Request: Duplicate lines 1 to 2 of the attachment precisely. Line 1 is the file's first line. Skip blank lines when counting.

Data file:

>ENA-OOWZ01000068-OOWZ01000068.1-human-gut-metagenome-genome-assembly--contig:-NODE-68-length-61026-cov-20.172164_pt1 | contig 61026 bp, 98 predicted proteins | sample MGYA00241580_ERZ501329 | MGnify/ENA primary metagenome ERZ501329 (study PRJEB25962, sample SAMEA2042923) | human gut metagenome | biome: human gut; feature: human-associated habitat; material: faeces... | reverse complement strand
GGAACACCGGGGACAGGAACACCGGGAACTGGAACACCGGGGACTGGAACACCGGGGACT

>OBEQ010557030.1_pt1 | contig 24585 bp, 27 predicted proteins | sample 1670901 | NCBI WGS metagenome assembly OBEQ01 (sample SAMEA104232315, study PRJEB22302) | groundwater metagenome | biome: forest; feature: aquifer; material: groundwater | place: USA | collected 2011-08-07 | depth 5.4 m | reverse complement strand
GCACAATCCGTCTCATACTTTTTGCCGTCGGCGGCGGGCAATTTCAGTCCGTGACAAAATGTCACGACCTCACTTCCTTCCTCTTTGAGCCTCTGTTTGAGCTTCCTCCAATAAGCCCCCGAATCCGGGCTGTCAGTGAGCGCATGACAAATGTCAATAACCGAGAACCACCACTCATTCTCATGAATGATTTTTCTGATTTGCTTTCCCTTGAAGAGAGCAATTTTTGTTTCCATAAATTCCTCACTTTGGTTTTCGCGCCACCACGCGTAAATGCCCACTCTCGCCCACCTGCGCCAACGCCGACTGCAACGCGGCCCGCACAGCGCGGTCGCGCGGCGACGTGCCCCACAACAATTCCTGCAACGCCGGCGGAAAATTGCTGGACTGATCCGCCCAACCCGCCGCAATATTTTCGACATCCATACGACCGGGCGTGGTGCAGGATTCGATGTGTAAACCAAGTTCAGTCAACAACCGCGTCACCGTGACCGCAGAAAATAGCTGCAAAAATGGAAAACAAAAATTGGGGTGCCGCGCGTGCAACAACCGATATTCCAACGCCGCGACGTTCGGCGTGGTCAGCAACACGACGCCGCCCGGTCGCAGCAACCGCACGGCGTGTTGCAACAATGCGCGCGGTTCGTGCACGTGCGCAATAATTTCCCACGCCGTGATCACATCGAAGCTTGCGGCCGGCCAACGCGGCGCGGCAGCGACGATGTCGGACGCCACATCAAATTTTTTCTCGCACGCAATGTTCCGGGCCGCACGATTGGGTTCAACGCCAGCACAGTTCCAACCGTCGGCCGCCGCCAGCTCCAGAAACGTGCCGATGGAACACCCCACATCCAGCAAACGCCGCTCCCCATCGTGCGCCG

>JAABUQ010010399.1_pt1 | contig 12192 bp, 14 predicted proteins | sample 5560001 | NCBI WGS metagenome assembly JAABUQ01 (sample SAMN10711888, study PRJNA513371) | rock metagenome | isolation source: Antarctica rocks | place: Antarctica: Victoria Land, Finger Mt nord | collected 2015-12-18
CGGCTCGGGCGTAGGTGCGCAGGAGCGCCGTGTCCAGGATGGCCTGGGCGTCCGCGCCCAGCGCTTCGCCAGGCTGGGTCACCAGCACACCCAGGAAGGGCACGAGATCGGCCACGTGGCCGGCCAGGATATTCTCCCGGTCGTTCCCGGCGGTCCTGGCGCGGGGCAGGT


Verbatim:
>ENA-OOWZ01000068-OOWZ01000068.1-human-gut-metagenome-genome-assembly--contig:-NODE-68-length-61026-cov-20.172164_pt1 | contig 61026 bp, 98 predicted proteins | sample MGYA00241580_ERZ501329 | MGnify/ENA primary metagenome ERZ501329 (study PRJEB25962, sample SAMEA2042923) | human gut metagenome | biome: human gut; feature: human-associated habitat; material: faeces... | reverse complement strand
GGAACACCGGGGACAGGAACACCGGGAACTGGAACACCGGGGACTGGAACACCGGGGACT